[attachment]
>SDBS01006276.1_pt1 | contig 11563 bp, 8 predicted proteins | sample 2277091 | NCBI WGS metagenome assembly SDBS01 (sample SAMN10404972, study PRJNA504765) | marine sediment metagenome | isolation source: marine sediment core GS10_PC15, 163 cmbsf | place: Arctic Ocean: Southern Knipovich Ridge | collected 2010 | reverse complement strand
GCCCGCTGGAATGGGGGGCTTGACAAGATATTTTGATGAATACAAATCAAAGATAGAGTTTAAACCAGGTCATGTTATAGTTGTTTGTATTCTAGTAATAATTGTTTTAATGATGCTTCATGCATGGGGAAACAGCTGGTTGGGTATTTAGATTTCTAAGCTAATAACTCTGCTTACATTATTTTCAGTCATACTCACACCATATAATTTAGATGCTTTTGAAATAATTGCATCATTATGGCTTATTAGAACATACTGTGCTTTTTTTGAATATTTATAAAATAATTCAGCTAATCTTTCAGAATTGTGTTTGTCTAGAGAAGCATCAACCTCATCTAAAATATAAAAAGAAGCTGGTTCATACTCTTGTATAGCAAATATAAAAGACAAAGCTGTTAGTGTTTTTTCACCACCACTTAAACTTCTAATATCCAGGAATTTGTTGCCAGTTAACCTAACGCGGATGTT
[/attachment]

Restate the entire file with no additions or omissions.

>SDBS01006276.1_pt1 | contig 11563 bp, 8 predicted proteins | sample 2277091 | NCBI WGS metagenome assembly SDBS01 (sample SAMN10404972, study PRJNA504765) | marine sediment metagenome | isolation source: marine sediment core GS10_PC15, 163 cmbsf | place: Arctic Ocean: Southern Knipovich Ridge | collected 2010 | reverse complement strand
GCCCGCTGGAATGGGGGGCTTGACAAGATATTTTGATGAATACAAATCAAAGATAGAGTTTAAACCAGGTCATGTTATAGTTGTTTGTATTCTAGTAATAATTGTTTTAATGATGCTTCATGCATGGGGAAACAGCTGGTTGGGTATTTAGATTTCTAAGCTAATAACTCTGCTTACATTATTTTCAGTCATACTCACACCATATAATTTAGATGCTTTTGAAATAATTGCATCATTATGGCTTATTAGAACATACTGTGCTTTTTTTGAATATTTATAAAATAATTCAGCTAATCTTTCAGAATTGTGTTTGTCTAGAGAAGCATCAACCTCATCTAAAATATAAAAAGAAGCTGGTTCATACTCTTGTATAGCAAATATAAAAGACAAAGCTGTTAGTGTTTTTTCACCACCACTTAAACTTCTAATATCCAGGAATTTGTTGCCAGTTAACCTAACGCGGATGTT